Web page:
Employer Best Practices for Avoiding Immigration Violations

Employer Best Practices for Avoiding Immigration Violations

General Overview

Enforcement actions or audits can be carried out by various arms of the government, including U.S. Citizenship & Immigration Services (USCIS), Immigration & Customs Enforcement (ICE), and the Department of Labor (DOL).  Inquiries by one government agency will often result in inquiries or actions by another government agency.  The most common types of immigration-related actions are I-9 audits, H-1B Public Access File audits, and worksite raids.  In some cases, the government assesses criminal penalties based on the employment of illegal workers, and in other cases the government assesses financial penalties based on paperwork and/or payroll violations, regardless of the legality of the workforce.

Employer Best Practices

  • Establish (create or update) a self-serving, written internal policy document to illustrate your company’s good faith attempts to comply with all relevant immigration laws.
  • Make certain that all relevant employees are aware of fines and penalties to which the company may be exposed for failing to follow relevant laws and regulations.
  • Avoid hiring of foreign nationals (“FN”) without proper authorization to work in the United States.
  • Establish and provide regular training programs and compliance processes to HR, legal, and management professionals.
  • Maintain detailed employee personnel files and include up-to-date copies of the FN’s immigration status in the U.S. with current job title, work location, and salary information.

I-9 Compliance

The Immigration Reform and Control Act (“IRCA”) requires U.S. employers to verify the identity and employment eligibility of all new employees (both citizens and noncitizens) hired after 1986.  Form I-9 is a one page form employees must complete to verify their identity and prove that they are allowed to work in the U.S.  Employers must keep each I-9 on file for at least three years from the date of hire or for one year after employment ends (whichever date comes later).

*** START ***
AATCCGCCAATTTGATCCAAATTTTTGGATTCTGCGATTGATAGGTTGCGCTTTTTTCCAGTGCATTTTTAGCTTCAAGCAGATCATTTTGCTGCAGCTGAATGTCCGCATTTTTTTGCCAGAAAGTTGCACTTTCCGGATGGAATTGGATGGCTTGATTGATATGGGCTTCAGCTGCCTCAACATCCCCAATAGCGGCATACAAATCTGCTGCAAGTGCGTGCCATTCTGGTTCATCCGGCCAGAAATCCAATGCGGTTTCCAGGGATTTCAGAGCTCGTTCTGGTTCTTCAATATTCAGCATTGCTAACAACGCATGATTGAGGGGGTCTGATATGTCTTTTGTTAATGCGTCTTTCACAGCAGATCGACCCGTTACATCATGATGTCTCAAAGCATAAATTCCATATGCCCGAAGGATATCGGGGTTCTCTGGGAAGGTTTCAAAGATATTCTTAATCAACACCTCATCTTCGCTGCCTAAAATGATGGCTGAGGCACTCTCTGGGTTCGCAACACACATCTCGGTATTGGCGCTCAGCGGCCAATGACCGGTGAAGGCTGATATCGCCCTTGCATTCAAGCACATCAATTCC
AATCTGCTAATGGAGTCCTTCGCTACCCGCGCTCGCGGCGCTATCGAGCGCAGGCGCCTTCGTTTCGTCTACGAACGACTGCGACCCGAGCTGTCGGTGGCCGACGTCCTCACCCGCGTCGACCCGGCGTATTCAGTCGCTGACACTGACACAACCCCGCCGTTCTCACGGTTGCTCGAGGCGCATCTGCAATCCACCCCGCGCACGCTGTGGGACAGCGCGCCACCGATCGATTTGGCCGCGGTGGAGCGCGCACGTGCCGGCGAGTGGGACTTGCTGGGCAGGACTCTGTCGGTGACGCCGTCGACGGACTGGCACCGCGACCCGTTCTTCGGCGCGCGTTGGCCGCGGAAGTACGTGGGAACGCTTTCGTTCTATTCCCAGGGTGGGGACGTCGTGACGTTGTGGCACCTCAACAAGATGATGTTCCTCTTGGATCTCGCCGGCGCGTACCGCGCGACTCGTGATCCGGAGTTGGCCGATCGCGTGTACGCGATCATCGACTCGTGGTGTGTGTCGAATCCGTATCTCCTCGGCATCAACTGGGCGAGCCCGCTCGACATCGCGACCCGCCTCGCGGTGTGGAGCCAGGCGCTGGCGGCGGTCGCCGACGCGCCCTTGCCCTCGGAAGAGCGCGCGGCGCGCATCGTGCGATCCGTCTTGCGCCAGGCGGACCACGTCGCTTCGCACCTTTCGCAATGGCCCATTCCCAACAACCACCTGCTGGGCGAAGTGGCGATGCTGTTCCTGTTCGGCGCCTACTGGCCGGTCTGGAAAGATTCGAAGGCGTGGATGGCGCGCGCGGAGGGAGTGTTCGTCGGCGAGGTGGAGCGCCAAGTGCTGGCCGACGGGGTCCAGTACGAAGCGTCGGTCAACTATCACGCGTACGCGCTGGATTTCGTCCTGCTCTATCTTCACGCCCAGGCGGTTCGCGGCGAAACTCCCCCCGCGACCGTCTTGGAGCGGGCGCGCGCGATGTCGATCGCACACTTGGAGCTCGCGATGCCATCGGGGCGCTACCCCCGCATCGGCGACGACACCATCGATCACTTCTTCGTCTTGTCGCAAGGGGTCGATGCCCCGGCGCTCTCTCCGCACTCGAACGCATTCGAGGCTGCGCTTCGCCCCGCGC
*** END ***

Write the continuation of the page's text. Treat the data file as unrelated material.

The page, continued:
Employer Best Practices

  • FN should complete the I-9 Form and provide supporting documentation within 3 days of actual start date.
  • Centralize the I-9 recordkeeping process and conduct a preventative internal audit of I-9 files to address any outstanding violations requiring remediation.
  • Establish uniform company policies regarding I-9 processes and ensure that commencement of employment verification is not discriminatory.
  • Establish a re-verification process to ensure I-9s are checked and updated in a timely matter, especially for workers who are not permanently authorized to work in the U.S.

H-1B & E-3 Employees and Labor Condition Act (“LCA”) Liabilities

A “Public Access File” (“PAF”) must be maintained for each person for whom an LCA is certified. This generally impacts employees in H-1B or E-3 nonimmigrant status.  Employers must set up a PAF within one working day after the date the LCA is filed with DOL.  Ideally, the file should be kept separate from personnel files, and it must contain all documentation specified by the government (see 20 C.F.R. 655.760).

Employer Best Practices

  • Establish uniform internal policies regarding PAF creation, maintenance and access, and conduct regular audits of files.
  • Retain the PAF for one year beyond the last date on which any H-1B/E-3 nonimmigrant is employed under the LCA (or for one year from the date the LCA expired or was withdrawn in the case of non-employment).
  • Ensure that the contents of the PAF include ALL required documentation.
  • Update the H-1B/E-3 application if there are material changes to the terms of employment (job duties, wages, work locations, etc.)

How Do I Handle a Government Visit?

Do not panic. Cooperate and be polite to the investigators. Follow your established internal processes, and gather information to relay to your immigration services provider immediately.

  • Did the visiting government agency identify themselves (USCIS, ICE, DOL, FDNS)?
  • What or who did the agent inquire about (specific FN or filings)?
  • Did the agent request specific access to particular records (I-9 files, LCAs/PAFs, company financials, copies of prior filed petitions)?
  • Who did the agent ask to speak with (FN, HR, FN’s Manager or Supervisor)?

Unless the investigators have a warrant, you are not obligated to immediately turn over records or allow them into non-public areas of your premises. However, it is strongly advised that all records are updated, accurate, organized, and in a format that allows you to easily provide them to your lawyer and the government on short notice.

Conclusion

Berardi Immigration Law regularly assists our clients with the best compliance practices for employee verification, technical recordkeeping, and documentation requirements. Our immigration seminars can maximize the effectiveness of your immigration practices.  We can provide you with strategic planning, conduct an internal audit of your existing practices, assess the potential liabilities of your current procedures, and discuss the government’s “E-Verify” program. In addition, we can help you draft internal policies that address a variety of immigration-related topics, such as I-9 compliance, PAF maintenance, how to respond to “mismatch” letters received from the Social Security Administration, and how to avoid liability under anti-discrimination and “document abuse” laws.  Contact Berardi Immigration Law today to establish your organization’s immigration compliance practices with confidence!